The core of Hadoop is MapReduce. You can find Hadoop environments that don't store data in HDFS, but, rather, in HBase, Cassandra, or even proprietary relational databases. Likewise, you can do without every other non-MapReduce subproject and still have an environment that is, at its heart, Hadoop.

As I've stated in other contexts, what's revolutionary about MapReduce is that it is the industry's first open, vendor-neutral framework for building data analytic models. It is also a runtime environment for executing these models, broken into the primitive "map" and "reduce" functions, in massively parallel processing (MPP) distributed platforms. Check out the MapReduce 2.0 functionality aka YARN (http://hadoop.apache.org/common/docs/r0.23.0/hadoop-yarn/hadoop-yarn-sit...), which is still in alpha, which introduces enhancements for resource management and job scheduling.

Interestingly, we're seeing almost as much uptake of MapReduce among data integration vendors as among analytic modeling and database companies. Mapping and reducing are becoming the core primitives for MPP this new analytics ecosystem.

Respond here

See my previous quick-hit on this topic here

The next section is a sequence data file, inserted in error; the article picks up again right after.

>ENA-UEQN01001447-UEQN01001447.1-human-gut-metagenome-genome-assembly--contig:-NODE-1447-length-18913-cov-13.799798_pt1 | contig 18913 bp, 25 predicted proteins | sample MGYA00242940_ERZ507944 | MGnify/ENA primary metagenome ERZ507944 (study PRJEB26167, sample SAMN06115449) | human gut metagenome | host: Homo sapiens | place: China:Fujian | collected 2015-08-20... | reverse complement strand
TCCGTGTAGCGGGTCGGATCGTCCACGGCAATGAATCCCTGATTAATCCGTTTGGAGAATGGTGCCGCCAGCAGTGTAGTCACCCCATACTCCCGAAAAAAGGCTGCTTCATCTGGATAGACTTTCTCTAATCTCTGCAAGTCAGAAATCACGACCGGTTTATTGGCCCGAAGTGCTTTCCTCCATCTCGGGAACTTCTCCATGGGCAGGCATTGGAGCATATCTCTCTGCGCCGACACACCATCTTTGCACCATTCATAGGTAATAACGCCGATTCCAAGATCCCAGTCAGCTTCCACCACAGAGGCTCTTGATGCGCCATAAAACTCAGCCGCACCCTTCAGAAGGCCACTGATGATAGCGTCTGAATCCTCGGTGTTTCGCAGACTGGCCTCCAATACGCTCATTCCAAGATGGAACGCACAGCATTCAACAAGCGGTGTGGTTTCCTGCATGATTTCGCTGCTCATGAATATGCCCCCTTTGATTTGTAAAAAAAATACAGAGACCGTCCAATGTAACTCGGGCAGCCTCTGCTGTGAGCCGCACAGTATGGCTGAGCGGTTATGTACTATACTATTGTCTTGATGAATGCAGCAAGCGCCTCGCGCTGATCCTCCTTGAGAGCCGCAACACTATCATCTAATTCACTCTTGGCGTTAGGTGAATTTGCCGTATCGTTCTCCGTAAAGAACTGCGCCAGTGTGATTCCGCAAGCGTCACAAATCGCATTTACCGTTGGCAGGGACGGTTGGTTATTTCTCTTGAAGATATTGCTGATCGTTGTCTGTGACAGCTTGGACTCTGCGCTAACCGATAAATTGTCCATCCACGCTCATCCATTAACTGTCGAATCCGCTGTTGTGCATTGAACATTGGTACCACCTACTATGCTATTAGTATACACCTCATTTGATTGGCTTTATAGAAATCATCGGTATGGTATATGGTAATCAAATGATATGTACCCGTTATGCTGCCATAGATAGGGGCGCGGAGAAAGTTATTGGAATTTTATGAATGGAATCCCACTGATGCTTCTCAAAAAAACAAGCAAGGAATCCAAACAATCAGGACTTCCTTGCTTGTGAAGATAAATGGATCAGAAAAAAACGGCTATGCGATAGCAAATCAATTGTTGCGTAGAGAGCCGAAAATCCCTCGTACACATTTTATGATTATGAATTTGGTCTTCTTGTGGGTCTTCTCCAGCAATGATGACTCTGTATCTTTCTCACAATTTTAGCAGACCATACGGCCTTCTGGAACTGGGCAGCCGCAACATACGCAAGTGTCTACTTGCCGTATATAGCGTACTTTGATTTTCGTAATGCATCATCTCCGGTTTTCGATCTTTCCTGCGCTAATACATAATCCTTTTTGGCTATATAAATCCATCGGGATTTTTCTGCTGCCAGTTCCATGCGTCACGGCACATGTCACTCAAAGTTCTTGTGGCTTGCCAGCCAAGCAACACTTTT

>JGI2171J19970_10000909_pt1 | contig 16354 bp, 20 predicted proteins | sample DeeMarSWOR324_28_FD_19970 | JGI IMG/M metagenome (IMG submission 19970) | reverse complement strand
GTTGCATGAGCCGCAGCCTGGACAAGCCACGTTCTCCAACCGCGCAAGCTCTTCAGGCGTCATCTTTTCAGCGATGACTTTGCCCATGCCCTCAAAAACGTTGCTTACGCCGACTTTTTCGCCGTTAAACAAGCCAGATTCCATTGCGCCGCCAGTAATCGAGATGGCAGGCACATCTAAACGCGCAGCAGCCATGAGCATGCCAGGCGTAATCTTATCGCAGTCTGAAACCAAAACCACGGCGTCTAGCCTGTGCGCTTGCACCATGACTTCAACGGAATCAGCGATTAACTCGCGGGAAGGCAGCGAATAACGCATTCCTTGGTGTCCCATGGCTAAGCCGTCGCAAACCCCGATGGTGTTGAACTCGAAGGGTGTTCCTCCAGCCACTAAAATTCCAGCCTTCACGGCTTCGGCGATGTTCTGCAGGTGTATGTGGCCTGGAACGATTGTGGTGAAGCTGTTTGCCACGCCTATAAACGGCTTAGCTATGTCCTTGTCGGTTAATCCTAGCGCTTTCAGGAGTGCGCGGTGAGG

June 7: Social sentiment as valuable market intelligence? Only if sentiment correlates with buying behavior

People's actions tend to belie their words. Often, we're entirely unconscious of our core motivations, or, at best, an unreliable narrator of our life story.

All of which explains why I haven't totally bought into the notion that the words we put on socials, or even the "likes" we click with merry abandon, give us the straight story on people's buying intentions. Think of the old English proverb: "If wishes were horses, beggars would ride."

A marketing intelligence dashboard that only shows social sentiment is skewed to what's "trending" at any point in time. Far more useful are analytics that show the extent to which this awareness and sentiment correspond to people's actual propensity to buy whatever you're selling. For that, you'll need to correlate social sentiment with actual purchase data.